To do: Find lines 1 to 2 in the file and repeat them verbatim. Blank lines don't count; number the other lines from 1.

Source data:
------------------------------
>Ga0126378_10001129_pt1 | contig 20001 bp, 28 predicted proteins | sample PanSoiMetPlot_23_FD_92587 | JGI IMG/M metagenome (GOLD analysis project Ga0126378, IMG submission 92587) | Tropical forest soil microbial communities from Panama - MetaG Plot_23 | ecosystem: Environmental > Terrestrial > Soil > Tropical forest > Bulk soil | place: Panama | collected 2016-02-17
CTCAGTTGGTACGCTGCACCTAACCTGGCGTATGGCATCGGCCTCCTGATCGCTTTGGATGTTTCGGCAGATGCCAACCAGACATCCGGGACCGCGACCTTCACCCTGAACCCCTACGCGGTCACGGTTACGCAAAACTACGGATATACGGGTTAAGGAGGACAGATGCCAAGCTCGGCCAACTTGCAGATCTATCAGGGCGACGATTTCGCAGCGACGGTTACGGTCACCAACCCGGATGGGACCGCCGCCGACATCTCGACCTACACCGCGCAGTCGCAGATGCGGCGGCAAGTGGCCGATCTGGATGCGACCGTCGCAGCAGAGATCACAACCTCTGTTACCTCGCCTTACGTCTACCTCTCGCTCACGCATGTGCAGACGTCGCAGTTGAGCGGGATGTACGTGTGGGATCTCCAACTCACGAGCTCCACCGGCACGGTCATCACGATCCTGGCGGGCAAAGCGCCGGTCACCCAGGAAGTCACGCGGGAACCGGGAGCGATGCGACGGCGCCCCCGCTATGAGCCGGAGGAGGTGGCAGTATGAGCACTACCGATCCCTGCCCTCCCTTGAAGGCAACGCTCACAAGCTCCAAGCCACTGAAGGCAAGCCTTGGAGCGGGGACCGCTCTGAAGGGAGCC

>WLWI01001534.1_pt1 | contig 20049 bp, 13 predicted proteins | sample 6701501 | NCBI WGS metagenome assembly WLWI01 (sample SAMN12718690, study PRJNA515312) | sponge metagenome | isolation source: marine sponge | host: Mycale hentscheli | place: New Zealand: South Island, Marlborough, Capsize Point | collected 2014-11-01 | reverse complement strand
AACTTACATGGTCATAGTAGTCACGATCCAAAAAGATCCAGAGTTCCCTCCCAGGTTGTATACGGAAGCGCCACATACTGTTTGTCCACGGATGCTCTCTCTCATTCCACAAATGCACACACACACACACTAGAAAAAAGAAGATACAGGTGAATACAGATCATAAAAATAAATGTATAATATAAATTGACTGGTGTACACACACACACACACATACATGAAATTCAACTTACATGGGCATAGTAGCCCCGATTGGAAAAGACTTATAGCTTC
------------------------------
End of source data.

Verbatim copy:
>Ga0126378_10001129_pt1 | contig 20001 bp, 28 predicted proteins | sample PanSoiMetPlot_23_FD_92587 | JGI IMG/M metagenome (GOLD analysis project Ga0126378, IMG submission 92587) | Tropical forest soil microbial communities from Panama - MetaG Plot_23 | ecosystem: Environmental > Terrestrial > Soil > Tropical forest > Bulk soil | place: Panama | collected 2016-02-17
CTCAGTTGGTACGCTGCACCTAACCTGGCGTATGGCATCGGCCTCCTGATCGCTTTGGATGTTTCGGCAGATGCCAACCAGACATCCGGGACCGCGACCTTCACCCTGAACCCCTACGCGGTCACGGTTACGCAAAACTACGGATATACGGGTTAAGGAGGACAGATGCCAAGCTCGGCCAACTTGCAGATCTATCAGGGCGACGATTTCGCAGCGACGGTTACGGTCACCAACCCGGATGGGACCGCCGCCGACATCTCGACCTACACCGCGCAGTCGCAGATGCGGCGGCAAGTGGCCGATCTGGATGCGACCGTCGCAGCAGAGATCACAACCTCTGTTACCTCGCCTTACGTCTACCTCTCGCTCACGCATGTGCAGACGTCGCAGTTGAGCGGGATGTACGTGTGGGATCTCCAACTCACGAGCTCCACCGGCACGGTCATCACGATCCTGGCGGGCAAAGCGCCGGTCACCCAGGAAGTCACGCGGGAACCGGGAGCGATGCGACGGCGCCCCCGCTATGAGCCGGAGGAGGTGGCAGTATGAGCACTACCGATCCCTGCCCTCCCTTGAAGGCAACGCTCACAAGCTCCAAGCCACTGAAGGCAAGCCTTGGAGCGGGGACCGCTCTGAAGGGAGCC